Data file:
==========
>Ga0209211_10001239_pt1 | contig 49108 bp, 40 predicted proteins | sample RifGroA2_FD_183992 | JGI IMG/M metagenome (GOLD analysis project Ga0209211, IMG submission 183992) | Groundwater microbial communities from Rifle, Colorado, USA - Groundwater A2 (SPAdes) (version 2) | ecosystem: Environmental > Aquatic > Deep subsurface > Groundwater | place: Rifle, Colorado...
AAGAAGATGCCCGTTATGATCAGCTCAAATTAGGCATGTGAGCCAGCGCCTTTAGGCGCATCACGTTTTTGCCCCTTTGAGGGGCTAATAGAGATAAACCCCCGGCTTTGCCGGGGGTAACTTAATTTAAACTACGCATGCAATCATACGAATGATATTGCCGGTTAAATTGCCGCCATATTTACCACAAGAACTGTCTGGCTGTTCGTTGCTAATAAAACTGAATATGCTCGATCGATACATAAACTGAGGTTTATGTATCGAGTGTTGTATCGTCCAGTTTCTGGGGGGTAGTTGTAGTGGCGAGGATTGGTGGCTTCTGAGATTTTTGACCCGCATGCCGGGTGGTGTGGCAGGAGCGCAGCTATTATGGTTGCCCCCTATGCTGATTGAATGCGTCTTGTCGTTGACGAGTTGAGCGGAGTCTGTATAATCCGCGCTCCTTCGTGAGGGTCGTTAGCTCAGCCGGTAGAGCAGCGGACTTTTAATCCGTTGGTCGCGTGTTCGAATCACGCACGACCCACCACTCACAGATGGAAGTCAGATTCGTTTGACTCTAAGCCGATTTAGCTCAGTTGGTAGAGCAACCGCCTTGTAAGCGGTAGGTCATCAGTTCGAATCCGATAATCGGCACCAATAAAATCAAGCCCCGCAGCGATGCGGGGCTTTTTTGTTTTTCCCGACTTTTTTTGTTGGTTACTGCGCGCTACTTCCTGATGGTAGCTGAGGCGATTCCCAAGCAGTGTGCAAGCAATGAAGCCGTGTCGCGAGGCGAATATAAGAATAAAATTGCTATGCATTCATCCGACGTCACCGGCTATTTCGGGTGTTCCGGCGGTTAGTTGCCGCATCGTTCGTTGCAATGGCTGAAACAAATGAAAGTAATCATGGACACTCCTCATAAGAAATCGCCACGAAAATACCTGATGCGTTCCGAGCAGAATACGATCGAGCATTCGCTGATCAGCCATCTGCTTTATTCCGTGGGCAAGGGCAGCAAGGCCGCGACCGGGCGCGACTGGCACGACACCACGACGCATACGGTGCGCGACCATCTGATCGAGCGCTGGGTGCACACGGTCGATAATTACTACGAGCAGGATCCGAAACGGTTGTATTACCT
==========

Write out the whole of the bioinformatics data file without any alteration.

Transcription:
>Ga0209211_10001239_pt1 | contig 49108 bp, 40 predicted proteins | sample RifGroA2_FD_183992 | JGI IMG/M metagenome (GOLD analysis project Ga0209211, IMG submission 183992) | Groundwater microbial communities from Rifle, Colorado, USA - Groundwater A2 (SPAdes) (version 2) | ecosystem: Environmental > Aquatic > Deep subsurface > Groundwater | place: Rifle, Colorado...
AAGAAGATGCCCGTTATGATCAGCTCAAATTAGGCATGTGAGCCAGCGCCTTTAGGCGCATCACGTTTTTGCCCCTTTGAGGGGCTAATAGAGATAAACCCCCGGCTTTGCCGGGGGTAACTTAATTTAAACTACGCATGCAATCATACGAATGATATTGCCGGTTAAATTGCCGCCATATTTACCACAAGAACTGTCTGGCTGTTCGTTGCTAATAAAACTGAATATGCTCGATCGATACATAAACTGAGGTTTATGTATCGAGTGTTGTATCGTCCAGTTTCTGGGGGGTAGTTGTAGTGGCGAGGATTGGTGGCTTCTGAGATTTTTGACCCGCATGCCGGGTGGTGTGGCAGGAGCGCAGCTATTATGGTTGCCCCCTATGCTGATTGAATGCGTCTTGTCGTTGACGAGTTGAGCGGAGTCTGTATAATCCGCGCTCCTTCGTGAGGGTCGTTAGCTCAGCCGGTAGAGCAGCGGACTTTTAATCCGTTGGTCGCGTGTTCGAATCACGCACGACCCACCACTCACAGATGGAAGTCAGATTCGTTTGACTCTAAGCCGATTTAGCTCAGTTGGTAGAGCAACCGCCTTGTAAGCGGTAGGTCATCAGTTCGAATCCGATAATCGGCACCAATAAAATCAAGCCCCGCAGCGATGCGGGGCTTTTTTGTTTTTCCCGACTTTTTTTGTTGGTTACTGCGCGCTACTTCCTGATGGTAGCTGAGGCGATTCCCAAGCAGTGTGCAAGCAATGAAGCCGTGTCGCGAGGCGAATATAAGAATAAAATTGCTATGCATTCATCCGACGTCACCGGCTATTTCGGGTGTTCCGGCGGTTAGTTGCCGCATCGTTCGTTGCAATGGCTGAAACAAATGAAAGTAATCATGGACACTCCTCATAAGAAATCGCCACGAAAATACCTGATGCGTTCCGAGCAGAATACGATCGAGCATTCGCTGATCAGCCATCTGCTTTATTCCGTGGGCAAGGGCAGCAAGGCCGCGACCGGGCGCGACTGGCACGACACCACGACGCATACGGTGCGCGACCATCTGATCGAGCGCTGGGTGCACACGGTCGATAATTACTACGAGCAGGATCCGAAACGGTTGTATTACCT